This particular proposed change to the Criminal Code
attaches a specific significance to every murder
that has occurred, and that is recognized in the
sentence itself that's handed down from the court.
Now, whether the judge decides to attach a sentence of
fourteen years to each murder, or ten or fifteen years,
or whatever the numeric value is in years, if it's
served consecutively, I would suggest that this would
give the victims the sense that the loss of their loved
one has at least been recognized by the court in some
small way. I'd be interested in your response to that.
Cst Grant Obst: Exactly. I think we alluded
to that earlier and in the presentation, Mr. MacKay, in
regard to the victims involved in these kinds of
things, and I think this may tie into the previous
question. The police in this country don't look at the
parole system as a bad thing. The parole system is a
necessary component in regard to integration or
reintegration of offenders. In many cases, that's a
very important and integral part of the justice system.
What you have to keep in mind with regard to this bill
is that we're focused on the most heinous and
reprehensible crimes that can be purported against
humankind. I think that's where the justice system
could go a long way in establishing itself in terms of
regaining the confidence that sometimes the blatant
slaps in the face create, or the lack of confidence
that they create.
We'd go a long way to regaining some of
that if we were to take these offences that are at the
top of the list and maybe remove the parole element to
a certain extent, treating them the way they should be
treated by providing each victim of each offence with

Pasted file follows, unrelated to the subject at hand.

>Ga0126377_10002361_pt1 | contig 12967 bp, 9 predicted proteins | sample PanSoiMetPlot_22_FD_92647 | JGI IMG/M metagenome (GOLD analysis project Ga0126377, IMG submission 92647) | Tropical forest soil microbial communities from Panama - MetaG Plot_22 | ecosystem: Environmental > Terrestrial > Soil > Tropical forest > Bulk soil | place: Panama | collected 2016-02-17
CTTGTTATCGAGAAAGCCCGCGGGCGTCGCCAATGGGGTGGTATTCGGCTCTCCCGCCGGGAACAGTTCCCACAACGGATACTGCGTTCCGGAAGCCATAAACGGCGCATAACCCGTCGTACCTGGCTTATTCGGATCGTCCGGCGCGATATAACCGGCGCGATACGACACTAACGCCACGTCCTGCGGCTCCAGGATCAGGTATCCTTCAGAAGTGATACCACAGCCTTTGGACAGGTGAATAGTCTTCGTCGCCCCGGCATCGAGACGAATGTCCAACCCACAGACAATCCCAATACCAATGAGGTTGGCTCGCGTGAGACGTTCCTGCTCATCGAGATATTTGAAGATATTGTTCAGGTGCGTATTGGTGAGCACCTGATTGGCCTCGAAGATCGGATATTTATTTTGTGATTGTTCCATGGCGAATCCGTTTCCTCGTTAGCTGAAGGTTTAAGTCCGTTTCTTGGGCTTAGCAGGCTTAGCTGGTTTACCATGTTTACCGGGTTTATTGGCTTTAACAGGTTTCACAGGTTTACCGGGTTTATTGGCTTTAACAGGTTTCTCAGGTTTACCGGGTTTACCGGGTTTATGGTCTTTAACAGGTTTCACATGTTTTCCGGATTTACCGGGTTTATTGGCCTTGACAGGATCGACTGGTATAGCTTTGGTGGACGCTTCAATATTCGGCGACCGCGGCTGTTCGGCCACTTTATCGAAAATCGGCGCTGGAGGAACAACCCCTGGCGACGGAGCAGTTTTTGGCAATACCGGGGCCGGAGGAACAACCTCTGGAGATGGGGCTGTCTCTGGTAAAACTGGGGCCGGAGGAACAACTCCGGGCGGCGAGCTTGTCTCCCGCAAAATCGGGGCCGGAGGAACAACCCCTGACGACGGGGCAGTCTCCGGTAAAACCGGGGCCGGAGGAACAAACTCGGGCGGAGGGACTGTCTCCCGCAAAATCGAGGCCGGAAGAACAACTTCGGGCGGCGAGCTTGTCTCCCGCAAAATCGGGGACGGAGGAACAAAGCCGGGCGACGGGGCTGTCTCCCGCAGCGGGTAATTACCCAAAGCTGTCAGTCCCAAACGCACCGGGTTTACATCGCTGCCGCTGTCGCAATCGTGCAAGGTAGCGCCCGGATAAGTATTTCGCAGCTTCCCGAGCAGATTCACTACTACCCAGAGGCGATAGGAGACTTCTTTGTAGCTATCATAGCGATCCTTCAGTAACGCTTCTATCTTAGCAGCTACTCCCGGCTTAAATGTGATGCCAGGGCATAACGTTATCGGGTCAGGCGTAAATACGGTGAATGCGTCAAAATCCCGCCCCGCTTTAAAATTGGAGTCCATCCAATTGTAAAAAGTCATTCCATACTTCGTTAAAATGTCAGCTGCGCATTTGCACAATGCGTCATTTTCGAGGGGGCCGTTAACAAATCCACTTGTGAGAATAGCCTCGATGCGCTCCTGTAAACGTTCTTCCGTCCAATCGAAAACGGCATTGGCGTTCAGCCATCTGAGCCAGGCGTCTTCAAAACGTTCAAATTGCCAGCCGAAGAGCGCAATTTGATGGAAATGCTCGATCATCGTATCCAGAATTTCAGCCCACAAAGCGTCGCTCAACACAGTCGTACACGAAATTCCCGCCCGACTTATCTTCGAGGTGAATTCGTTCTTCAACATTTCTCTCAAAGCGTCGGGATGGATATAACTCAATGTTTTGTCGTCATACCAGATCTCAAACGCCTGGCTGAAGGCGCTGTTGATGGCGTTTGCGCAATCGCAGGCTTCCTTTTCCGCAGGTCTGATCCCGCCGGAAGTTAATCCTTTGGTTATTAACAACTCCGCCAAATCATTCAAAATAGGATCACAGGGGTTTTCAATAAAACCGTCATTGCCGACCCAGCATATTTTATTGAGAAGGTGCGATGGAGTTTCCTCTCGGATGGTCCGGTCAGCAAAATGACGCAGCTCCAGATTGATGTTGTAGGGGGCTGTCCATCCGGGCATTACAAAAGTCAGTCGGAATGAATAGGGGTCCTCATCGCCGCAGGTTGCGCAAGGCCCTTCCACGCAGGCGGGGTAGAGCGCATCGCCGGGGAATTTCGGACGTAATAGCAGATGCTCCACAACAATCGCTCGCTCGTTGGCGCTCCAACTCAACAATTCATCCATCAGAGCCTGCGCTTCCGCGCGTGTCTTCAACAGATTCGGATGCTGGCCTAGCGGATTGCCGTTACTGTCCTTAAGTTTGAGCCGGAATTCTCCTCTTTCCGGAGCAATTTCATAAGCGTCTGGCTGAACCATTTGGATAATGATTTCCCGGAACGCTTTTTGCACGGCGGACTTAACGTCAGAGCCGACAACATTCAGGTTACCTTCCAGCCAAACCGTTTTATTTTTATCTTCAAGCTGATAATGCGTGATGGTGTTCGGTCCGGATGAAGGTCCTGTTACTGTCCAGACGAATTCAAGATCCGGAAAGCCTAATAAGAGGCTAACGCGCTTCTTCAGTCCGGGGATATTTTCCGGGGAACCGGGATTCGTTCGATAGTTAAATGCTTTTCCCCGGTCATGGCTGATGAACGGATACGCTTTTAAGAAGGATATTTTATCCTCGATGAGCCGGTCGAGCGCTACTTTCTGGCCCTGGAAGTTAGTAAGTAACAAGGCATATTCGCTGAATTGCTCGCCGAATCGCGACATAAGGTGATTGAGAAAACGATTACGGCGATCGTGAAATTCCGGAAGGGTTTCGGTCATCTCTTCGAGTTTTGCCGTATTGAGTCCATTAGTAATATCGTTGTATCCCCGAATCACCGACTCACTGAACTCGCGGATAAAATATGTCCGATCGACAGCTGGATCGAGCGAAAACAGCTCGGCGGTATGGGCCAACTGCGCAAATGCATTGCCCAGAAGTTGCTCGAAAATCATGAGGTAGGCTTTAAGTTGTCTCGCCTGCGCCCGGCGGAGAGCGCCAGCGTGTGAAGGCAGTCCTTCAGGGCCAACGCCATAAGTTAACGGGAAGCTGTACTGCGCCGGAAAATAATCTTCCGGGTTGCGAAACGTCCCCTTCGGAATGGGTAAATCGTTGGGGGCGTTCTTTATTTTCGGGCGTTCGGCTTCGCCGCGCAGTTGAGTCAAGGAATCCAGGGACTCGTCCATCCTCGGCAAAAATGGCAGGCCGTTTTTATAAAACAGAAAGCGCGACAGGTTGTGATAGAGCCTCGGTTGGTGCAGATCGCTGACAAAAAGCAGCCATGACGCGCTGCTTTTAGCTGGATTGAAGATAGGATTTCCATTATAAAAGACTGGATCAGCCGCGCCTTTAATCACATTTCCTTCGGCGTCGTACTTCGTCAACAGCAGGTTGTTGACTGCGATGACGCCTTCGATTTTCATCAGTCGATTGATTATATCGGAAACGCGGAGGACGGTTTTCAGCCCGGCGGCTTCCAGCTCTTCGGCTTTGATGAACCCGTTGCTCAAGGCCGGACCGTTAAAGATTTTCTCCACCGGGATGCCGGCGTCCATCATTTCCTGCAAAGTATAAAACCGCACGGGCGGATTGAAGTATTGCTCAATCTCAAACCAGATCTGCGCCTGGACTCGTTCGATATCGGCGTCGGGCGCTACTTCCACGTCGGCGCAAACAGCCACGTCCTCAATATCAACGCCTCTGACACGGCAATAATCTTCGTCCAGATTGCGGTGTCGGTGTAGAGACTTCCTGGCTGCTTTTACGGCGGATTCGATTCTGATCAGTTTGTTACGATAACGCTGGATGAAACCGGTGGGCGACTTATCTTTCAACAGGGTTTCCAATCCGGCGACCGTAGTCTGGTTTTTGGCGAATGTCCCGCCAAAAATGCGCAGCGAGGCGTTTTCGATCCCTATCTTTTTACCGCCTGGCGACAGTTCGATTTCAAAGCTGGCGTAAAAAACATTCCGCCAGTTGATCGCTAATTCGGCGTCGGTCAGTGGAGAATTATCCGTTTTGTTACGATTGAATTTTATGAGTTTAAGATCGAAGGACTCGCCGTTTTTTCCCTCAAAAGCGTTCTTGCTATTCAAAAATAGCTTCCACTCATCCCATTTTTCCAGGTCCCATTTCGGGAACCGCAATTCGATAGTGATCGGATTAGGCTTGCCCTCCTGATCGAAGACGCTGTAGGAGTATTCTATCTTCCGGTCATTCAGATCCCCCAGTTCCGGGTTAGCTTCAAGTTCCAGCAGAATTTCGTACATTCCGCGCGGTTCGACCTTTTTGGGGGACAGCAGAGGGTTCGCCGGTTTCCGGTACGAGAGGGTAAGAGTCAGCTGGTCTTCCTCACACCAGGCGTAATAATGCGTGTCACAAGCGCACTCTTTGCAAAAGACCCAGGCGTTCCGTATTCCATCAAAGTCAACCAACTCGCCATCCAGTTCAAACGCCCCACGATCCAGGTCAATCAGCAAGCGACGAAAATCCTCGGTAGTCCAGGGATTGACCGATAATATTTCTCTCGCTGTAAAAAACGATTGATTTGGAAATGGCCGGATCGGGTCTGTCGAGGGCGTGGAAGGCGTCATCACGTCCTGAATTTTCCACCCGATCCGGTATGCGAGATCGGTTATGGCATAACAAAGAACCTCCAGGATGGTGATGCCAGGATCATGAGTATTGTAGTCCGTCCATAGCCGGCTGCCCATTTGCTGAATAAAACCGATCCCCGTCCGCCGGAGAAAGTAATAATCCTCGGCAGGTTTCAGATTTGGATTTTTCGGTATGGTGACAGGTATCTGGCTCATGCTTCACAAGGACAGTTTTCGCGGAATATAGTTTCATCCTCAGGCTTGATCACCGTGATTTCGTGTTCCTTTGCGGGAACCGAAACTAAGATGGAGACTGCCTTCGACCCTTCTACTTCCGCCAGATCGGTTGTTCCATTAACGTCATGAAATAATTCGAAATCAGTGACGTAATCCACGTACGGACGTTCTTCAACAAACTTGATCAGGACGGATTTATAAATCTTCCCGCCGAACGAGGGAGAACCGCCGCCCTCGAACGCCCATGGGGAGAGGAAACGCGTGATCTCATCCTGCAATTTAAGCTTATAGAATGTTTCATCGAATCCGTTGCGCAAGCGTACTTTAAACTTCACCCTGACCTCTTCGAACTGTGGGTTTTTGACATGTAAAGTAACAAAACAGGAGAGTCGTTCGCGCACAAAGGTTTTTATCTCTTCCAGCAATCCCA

the closure that's needed to get on with life. In many
cases right now, that's not there.
Mr. Peter MacKay: But from your interpretation, is
it not fair to say parole is still going to apply to
the sentences? Obviously we're going to see an
increase in the number of years that would be served. I
don't know if you've had the benefit of seeing some of
the statistics that we were provided with yesterday by
the department, but there was reference to the fact
that there would essentially be a 5.4-year overall
increase in certain convictions in terms of actual time
served. There would be a reduction in the number of
people actually released. Isn't it fair to say that
the end result is that there is less opportunity for a
person who has killed or raped to be back on the street
sooner and to potentially perpetrate the same act?
Cst Grant Obst: And public safety is our
business, which is why we're here. What you say is
exactly the way it is.
Again, we don't think the answer in all cases is to
lock somebody up and throw away the key. But there
does come a time and an offence for which the pendulum
swings to the other side, so to speak. Locking those
people up, keeping them off the street and preventing
them from creating more criminal carnage, becomes the
more paramount concern of the police and, I think, of
the constituents that the ladies and gentlemen here
Mr. Peter MacKay: We have been provided with
significant numerical statistics. If the overall goal
is to in fact accomplish just that, in fairness these
statistics show that there has been a decline in
recidivism in certain instances. There is an
indication that perhaps change is afoot, but there's
always a lag time that follows legislative change. But
if we can make those numbers even smaller, and if we
can reduce recidivism and the release of prisoners....
If there's one person out on parole for murder who
commits murder again, if that can somehow be prevented,
isn't that ultimately what we should be trying to do?
Cst Grant Obst: We were here not long ago to
discuss impaired driving. Yes, we've seen a decrease
in the number of impaired drivers on our streets and
highways, but there is still one person every five
hours being killed by an impaired driver. I don't
suggest that we just leave what we have in place and
expect it to go away. You have to keep working, and
that's what we're here about. If we can make more
improvements, let's make them.
Mr. Peter MacKay: I assume you're speaking for a
large constituency when you appear here on behalf of
police officers across the country. You have no
difficulty saying that your general feeling is that
this legislated change would be embraced by your
Cst Grant Obst: Without a doubt.
Chief John Lindsay: On behalf of the chiefs
of police, I would concur with that, without a doubt.
Mr. Peter MacKay: And the chiefs of police and CPA
generally have worked very closely with the Department